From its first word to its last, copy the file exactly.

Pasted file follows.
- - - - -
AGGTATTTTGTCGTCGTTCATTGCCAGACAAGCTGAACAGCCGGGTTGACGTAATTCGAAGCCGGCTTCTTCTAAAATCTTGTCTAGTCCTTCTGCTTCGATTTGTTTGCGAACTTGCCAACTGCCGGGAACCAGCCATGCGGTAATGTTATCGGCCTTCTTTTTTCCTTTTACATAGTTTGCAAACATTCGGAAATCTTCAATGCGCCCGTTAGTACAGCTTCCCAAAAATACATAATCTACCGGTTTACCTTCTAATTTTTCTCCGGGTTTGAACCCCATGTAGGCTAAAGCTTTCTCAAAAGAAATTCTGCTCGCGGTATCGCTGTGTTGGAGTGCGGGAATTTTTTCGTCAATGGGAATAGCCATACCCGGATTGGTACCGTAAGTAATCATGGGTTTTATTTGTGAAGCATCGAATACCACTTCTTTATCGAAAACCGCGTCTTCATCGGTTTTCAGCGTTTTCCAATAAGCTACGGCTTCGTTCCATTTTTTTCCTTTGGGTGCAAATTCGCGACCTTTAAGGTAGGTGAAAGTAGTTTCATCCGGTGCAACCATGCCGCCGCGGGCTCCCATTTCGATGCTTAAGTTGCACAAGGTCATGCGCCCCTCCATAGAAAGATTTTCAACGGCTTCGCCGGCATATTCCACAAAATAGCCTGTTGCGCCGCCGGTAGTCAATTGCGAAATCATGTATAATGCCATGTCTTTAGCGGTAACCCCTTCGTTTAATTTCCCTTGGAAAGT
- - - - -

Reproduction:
AGGTATTTTGTCGTCGTTCATTGCCAGACAAGCTGAACAGCCGGGTTGACGTAATTCGAAGCCGGCTTCTTCTAAAATCTTGTCTAGTCCTTCTGCTTCGATTTGTTTGCGAACTTGCCAACTGCCGGGAACCAGCCATGCGGTAATGTTATCGGCCTTCTTTTTTCCTTTTACATAGTTTGCAAACATTCGGAAATCTTCAATGCGCCCGTTAGTACAGCTTCCCAAAAATACATAATCTACCGGTTTACCTTCTAATTTTTCTCCGGGTTTGAACCCCATGTAGGCTAAAGCTTTCTCAAAAGAAATTCTGCTCGCGGTATCGCTGTGTTGGAGTGCGGGAATTTTTTCGTCAATGGGAATAGCCATACCCGGATTGGTACCGTAAGTAATCATGGGTTTTATTTGTGAAGCATCGAATACCACTTCTTTATCGAAAACCGCGTCTTCATCGGTTTTCAGCGTTTTCCAATAAGCTACGGCTTCGTTCCATTTTTTTCCTTTGGGTGCAAATTCGCGACCTTTAAGGTAGGTGAAAGTAGTTTCATCCGGTGCAACCATGCCGCCGCGGGCTCCCATTTCGATGCTTAAGTTGCACAAGGTCATGCGCCCCTCCATAGAAAGATTTTCAACGGCTTCGCCGGCATATTCCACAAAATAGCCTGTTGCGCCGCCGGTAGTCAATTGCGAAATCATGTATAATGCCATGTCTTTAGCGGTAACCCCTTCGTTTAATTTCCCTTGGAAAGT